was hard at work, but stopped to chat, give
us directions AND the use of his truck to
go get parts for our ailing engine cooler.
David and Terry, owner of the garage,
sorted through bins of fittings and parts
until finally Eureka! David found just the
right fitting which Terry gave us gratis!
The garage also provided a needed fuel
filter and the local petrol station had the
diesel engine oil we needed.
All set on boat supplies and parts for
the engine oil cooler repair, we
returned the truck to John and walked
back into town ...a slow trip since we
found ripe blackberries along the road
on the way.
We had lunch at the Hotel Chathams and
met Pete who introduced himself as the
Commodore of the Chatham Islands YC.
Pete would like to do some tours with
visiting yachties. Contact Commodore
Pete, Post Restante, Chatham Islands,NZ.
Pete offered to take us for a ride to Owenga
on the east coast and we accepted his
offer.We drove out onto the Owenga pier
which juts out fearlessly into the Pacific
Ocean. No doubt, it gets quite a beating.
One of the most interesting aspects of the
Chathams is the cultural legacy of Moriori.
Chatham Island is known as the home of the
Moriori tribe, who settled these islands more than
1000 years ago. Probably descended from NZ
Maori, the Moriori maintained a more ancient
Polynesian culture than the Maori because of their
isolation. When the HMS Chatham visited in 1791,
they estimate about 2000 Moriori lived here.
Groups of Maori began arriving ~1835 from
mainland NZ, overcame the Moriori, took their
land and enslaved them. Their language, customs
and people died until by 1900, only 12
full-blooded Moriori remained. The last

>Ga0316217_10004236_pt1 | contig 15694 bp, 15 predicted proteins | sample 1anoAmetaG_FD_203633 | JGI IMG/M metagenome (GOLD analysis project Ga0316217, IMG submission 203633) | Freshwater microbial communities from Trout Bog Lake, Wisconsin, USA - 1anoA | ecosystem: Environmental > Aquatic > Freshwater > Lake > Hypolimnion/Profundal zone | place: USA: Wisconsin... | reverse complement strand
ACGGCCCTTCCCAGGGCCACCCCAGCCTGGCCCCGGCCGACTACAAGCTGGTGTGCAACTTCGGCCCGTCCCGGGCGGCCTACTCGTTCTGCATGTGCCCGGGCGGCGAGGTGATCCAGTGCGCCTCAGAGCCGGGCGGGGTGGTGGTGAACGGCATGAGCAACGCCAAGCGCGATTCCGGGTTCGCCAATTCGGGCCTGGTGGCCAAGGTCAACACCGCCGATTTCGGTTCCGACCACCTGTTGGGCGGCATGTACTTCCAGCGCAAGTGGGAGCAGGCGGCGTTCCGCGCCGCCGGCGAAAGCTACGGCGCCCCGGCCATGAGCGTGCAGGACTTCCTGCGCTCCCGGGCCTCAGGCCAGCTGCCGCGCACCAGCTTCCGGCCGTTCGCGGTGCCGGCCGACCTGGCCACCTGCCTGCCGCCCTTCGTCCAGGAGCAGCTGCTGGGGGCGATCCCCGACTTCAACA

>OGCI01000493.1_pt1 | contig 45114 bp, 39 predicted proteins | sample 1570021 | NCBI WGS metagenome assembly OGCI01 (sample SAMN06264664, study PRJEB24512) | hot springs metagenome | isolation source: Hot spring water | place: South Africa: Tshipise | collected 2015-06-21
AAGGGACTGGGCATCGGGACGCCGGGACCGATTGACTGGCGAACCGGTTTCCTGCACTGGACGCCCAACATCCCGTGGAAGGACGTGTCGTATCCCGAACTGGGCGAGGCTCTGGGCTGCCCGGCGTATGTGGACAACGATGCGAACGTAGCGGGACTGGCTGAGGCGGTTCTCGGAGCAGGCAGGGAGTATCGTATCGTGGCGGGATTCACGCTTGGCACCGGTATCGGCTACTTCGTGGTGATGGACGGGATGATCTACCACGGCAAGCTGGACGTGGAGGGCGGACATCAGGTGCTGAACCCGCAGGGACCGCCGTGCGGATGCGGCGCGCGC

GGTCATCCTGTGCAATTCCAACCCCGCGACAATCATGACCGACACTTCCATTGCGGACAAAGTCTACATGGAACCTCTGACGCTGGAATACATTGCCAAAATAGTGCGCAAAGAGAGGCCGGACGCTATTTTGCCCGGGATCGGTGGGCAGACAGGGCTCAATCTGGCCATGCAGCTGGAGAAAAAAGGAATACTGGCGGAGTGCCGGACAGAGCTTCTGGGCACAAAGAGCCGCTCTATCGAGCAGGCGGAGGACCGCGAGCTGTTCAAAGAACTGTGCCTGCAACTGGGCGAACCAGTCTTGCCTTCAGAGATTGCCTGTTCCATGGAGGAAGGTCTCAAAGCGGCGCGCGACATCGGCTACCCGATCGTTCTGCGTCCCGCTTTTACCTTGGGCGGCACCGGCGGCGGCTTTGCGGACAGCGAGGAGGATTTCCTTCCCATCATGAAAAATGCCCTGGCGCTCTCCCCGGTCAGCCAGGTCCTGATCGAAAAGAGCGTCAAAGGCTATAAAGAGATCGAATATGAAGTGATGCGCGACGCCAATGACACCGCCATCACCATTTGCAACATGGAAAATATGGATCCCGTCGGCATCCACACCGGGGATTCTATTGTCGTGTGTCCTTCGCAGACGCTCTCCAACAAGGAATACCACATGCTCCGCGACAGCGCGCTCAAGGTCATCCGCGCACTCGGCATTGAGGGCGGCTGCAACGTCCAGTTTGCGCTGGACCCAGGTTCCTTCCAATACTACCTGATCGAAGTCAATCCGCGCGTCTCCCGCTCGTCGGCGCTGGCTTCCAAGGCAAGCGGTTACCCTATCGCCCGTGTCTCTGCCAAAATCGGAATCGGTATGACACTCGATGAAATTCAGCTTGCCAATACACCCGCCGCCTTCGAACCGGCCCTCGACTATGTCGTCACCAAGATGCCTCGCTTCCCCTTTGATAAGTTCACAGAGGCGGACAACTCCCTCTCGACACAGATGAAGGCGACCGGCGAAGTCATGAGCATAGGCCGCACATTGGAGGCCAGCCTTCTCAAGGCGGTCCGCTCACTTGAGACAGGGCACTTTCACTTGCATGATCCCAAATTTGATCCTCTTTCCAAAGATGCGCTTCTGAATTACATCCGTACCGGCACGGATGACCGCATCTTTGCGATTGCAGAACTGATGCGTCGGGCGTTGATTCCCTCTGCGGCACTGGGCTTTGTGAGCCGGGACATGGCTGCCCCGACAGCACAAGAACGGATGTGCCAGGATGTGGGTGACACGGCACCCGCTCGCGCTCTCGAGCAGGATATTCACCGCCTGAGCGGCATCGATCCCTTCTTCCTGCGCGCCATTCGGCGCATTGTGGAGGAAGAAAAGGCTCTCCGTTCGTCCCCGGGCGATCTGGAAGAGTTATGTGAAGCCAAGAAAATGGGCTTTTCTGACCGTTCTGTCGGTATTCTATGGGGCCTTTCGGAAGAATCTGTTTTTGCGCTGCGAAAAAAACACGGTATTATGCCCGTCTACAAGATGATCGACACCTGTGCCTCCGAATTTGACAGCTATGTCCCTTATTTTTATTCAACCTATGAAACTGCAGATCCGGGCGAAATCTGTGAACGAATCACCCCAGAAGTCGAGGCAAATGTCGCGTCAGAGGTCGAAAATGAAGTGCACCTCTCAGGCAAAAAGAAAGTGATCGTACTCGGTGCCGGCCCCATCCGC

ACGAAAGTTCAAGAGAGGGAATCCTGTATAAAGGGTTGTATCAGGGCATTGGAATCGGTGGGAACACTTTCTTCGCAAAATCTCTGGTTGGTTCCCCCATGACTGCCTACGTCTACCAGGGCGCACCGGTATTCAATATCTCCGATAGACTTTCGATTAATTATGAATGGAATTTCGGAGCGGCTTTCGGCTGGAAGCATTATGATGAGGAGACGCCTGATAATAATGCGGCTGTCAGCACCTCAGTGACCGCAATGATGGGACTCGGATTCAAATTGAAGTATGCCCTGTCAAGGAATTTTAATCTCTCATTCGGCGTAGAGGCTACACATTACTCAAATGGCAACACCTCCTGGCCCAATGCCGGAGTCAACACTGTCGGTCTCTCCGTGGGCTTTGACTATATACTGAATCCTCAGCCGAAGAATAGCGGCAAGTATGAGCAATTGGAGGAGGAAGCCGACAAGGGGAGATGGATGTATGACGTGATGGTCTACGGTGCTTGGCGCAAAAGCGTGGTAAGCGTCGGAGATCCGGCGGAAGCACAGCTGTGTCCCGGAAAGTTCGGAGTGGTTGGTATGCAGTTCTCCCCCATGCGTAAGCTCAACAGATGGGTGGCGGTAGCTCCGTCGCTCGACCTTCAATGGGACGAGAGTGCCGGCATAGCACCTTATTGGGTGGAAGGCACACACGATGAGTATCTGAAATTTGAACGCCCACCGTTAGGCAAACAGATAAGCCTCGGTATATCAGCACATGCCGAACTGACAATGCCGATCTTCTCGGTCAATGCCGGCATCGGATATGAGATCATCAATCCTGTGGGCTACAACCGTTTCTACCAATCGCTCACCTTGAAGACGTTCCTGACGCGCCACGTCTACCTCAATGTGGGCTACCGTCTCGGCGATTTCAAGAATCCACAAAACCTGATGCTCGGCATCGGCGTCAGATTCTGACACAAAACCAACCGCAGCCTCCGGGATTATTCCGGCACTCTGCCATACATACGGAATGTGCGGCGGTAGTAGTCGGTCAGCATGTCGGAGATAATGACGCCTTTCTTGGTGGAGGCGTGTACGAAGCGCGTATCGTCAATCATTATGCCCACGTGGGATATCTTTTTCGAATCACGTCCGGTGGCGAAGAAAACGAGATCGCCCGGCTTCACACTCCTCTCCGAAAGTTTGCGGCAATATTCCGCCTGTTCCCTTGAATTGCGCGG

full-blooded Moriori, Tommy Solomon (Tame
Horomona Rehe) died in 1933 and is immortalized
in a statue in this park near Manukau Point.
Tommy Solomon - the last Moriori
Near Tommy's statue, we spotted a
couple of weka. Surprisingly, these birds
which are protected on the mainland are
on the menu and can be hunted here as
can pukeko, black swans and ducks.
We visited the Kopinga Marae which
offered outstanding views of the Pacific
and Lake Huro.
Scenic wharf at Port Waitangi
Why visit the Chatham Islands?
Lonely Planet describes the Chathams as " an isolated, mysterious and wild
group of islands, very much off the beaten track."
Need we say more?
Waitangi Bay, Chatham Island - 43S56.88 / 176W33.40 - 19'
Since most people never get here, we thought we'd
provide a  photographic "nickel-tour" of the town. Cups
is anchored at the red "X".
The Info center also housed the Council
Office & Chatham Island Museum which
was small, but interesting.
Waitangi is the antipodes (point
directly on the opposite side of
the globe) of Alzon, France.
The fire station houses the firetruck and
there's also St. John's Ambulance here.
Court House - a visiting magistrate comes
from the mainland 3 times a year.
The ANZ bank is open M/Tu/Th/Fr from
10-2. It also acts as the island's post
office. Left of it is the Waitangi Cafe.
The Waitangi Store seems to have about